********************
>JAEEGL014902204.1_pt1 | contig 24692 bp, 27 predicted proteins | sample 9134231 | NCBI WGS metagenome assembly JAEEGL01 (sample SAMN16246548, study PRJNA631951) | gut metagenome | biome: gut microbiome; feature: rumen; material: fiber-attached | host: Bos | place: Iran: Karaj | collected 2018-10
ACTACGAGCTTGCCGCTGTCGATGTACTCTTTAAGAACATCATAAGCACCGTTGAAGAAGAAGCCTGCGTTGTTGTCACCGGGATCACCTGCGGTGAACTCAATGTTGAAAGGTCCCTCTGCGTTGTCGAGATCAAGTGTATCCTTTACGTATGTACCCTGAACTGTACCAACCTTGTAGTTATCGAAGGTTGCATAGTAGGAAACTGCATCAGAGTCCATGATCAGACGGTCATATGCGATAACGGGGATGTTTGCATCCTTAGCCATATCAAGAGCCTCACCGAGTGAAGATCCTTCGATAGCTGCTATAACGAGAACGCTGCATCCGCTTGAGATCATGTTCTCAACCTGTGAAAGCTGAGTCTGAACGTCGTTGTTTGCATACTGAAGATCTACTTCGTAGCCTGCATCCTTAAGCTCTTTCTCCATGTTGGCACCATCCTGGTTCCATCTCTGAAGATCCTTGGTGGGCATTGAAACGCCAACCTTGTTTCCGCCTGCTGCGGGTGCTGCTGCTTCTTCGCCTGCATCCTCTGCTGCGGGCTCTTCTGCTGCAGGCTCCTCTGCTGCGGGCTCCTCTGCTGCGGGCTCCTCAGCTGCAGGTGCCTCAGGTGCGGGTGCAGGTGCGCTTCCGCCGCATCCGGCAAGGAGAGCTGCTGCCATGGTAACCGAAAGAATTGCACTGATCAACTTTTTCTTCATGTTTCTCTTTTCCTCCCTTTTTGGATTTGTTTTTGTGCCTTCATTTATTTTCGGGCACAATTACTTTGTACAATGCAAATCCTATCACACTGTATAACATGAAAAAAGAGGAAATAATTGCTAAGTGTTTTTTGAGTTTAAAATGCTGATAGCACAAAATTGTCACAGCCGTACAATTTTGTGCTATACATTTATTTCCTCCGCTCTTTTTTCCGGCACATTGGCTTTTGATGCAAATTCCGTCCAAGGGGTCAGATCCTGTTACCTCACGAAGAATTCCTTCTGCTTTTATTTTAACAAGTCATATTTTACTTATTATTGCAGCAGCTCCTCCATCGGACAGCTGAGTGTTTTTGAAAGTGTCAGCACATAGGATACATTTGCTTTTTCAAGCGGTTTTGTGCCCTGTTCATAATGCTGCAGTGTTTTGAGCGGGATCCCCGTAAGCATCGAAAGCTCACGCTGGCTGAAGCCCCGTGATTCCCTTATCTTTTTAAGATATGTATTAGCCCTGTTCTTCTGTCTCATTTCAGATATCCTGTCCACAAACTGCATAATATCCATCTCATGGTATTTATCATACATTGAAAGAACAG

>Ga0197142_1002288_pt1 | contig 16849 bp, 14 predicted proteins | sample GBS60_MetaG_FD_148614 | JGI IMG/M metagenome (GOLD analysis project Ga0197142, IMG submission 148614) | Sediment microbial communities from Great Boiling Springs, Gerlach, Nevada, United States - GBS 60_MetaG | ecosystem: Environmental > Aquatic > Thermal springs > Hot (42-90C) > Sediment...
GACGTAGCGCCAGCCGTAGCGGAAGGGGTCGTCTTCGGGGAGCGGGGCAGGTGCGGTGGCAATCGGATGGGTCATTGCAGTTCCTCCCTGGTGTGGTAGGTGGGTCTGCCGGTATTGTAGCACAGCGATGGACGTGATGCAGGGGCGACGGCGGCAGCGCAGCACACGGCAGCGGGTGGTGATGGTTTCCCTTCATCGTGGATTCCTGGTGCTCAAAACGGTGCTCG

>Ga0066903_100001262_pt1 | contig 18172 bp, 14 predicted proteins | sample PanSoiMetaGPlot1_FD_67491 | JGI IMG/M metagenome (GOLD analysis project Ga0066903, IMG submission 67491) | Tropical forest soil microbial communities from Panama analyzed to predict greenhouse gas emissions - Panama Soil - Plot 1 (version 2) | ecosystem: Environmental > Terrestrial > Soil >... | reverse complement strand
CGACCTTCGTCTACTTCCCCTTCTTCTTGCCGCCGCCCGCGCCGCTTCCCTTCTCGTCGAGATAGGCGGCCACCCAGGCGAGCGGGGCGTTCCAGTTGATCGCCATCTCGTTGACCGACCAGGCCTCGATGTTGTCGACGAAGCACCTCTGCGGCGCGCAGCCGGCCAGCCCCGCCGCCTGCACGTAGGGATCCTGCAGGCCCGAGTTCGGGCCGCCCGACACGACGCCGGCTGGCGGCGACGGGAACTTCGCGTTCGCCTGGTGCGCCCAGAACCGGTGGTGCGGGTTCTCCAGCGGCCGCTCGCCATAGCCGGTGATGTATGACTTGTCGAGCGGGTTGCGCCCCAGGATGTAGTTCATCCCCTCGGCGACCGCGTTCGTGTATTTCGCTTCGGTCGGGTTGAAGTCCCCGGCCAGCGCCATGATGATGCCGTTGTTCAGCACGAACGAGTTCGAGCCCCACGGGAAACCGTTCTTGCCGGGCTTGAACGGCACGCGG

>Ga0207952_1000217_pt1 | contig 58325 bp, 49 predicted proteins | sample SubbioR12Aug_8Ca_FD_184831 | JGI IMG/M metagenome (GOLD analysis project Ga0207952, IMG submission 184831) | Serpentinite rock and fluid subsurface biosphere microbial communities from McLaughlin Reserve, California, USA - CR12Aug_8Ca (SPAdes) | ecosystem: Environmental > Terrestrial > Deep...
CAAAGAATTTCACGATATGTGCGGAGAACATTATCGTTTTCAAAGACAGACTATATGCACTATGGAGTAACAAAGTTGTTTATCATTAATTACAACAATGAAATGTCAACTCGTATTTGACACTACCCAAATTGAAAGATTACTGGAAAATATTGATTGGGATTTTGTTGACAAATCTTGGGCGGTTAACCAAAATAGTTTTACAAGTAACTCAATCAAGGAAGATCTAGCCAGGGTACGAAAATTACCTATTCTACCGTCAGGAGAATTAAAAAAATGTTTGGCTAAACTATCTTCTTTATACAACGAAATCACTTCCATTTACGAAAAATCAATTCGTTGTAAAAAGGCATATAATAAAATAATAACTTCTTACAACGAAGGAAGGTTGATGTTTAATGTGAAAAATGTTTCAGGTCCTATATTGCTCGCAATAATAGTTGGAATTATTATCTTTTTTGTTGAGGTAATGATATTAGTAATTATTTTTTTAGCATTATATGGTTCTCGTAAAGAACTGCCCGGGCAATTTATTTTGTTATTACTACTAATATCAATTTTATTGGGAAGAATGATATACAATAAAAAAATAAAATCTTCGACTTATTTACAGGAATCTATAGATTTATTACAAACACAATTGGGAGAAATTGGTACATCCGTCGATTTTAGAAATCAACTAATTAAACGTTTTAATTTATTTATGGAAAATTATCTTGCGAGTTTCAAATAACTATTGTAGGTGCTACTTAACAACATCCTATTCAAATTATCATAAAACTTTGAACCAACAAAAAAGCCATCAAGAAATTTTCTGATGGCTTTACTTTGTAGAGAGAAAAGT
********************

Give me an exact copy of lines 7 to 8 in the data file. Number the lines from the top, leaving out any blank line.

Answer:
>Ga0207952_1000217_pt1 | contig 58325 bp, 49 predicted proteins | sample SubbioR12Aug_8Ca_FD_184831 | JGI IMG/M metagenome (GOLD analysis project Ga0207952, IMG submission 184831) | Serpentinite rock and fluid subsurface biosphere microbial communities from McLaughlin Reserve, California, USA - CR12Aug_8Ca (SPAdes) | ecosystem: Environmental > Terrestrial > Deep...
CAAAGAATTTCACGATATGTGCGGAGAACATTATCGTTTTCAAAGACAGACTATATGCACTATGGAGTAACAAAGTTGTTTATCATTAATTACAACAATGAAATGTCAACTCGTATTTGACACTACCCAAATTGAAAGATTACTGGAAAATATTGATTGGGATTTTGTTGACAAATCTTGGGCGGTTAACCAAAATAGTTTTACAAGTAACTCAATCAAGGAAGATCTAGCCAGGGTACGAAAATTACCTATTCTACCGTCAGGAGAATTAAAAAAATGTTTGGCTAAACTATCTTCTTTATACAACGAAATCACTTCCATTTACGAAAAATCAATTCGTTGTAAAAAGGCATATAATAAAATAATAACTTCTTACAACGAAGGAAGGTTGATGTTTAATGTGAAAAATGTTTCAGGTCCTATATTGCTCGCAATAATAGTTGGAATTATTATCTTTTTTGTTGAGGTAATGATATTAGTAATTATTTTTTTAGCATTATATGGTTCTCGTAAAGAACTGCCCGGGCAATTTATTTTGTTATTACTACTAATATCAATTTTATTGGGAAGAATGATATACAATAAAAAAATAAAATCTTCGACTTATTTACAGGAATCTATAGATTTATTACAAACACAATTGGGAGAAATTGGTACATCCGTCGATTTTAGAAATCAACTAATTAAACGTTTTAATTTATTTATGGAAAATTATCTTGCGAGTTTCAAATAACTATTGTAGGTGCTACTTAACAACATCCTATTCAAATTATCATAAAACTTTGAACCAACAAAAAAGCCATCAAGAAATTTTCTGATGGCTTTACTTTGTAGAGAGAAAAGT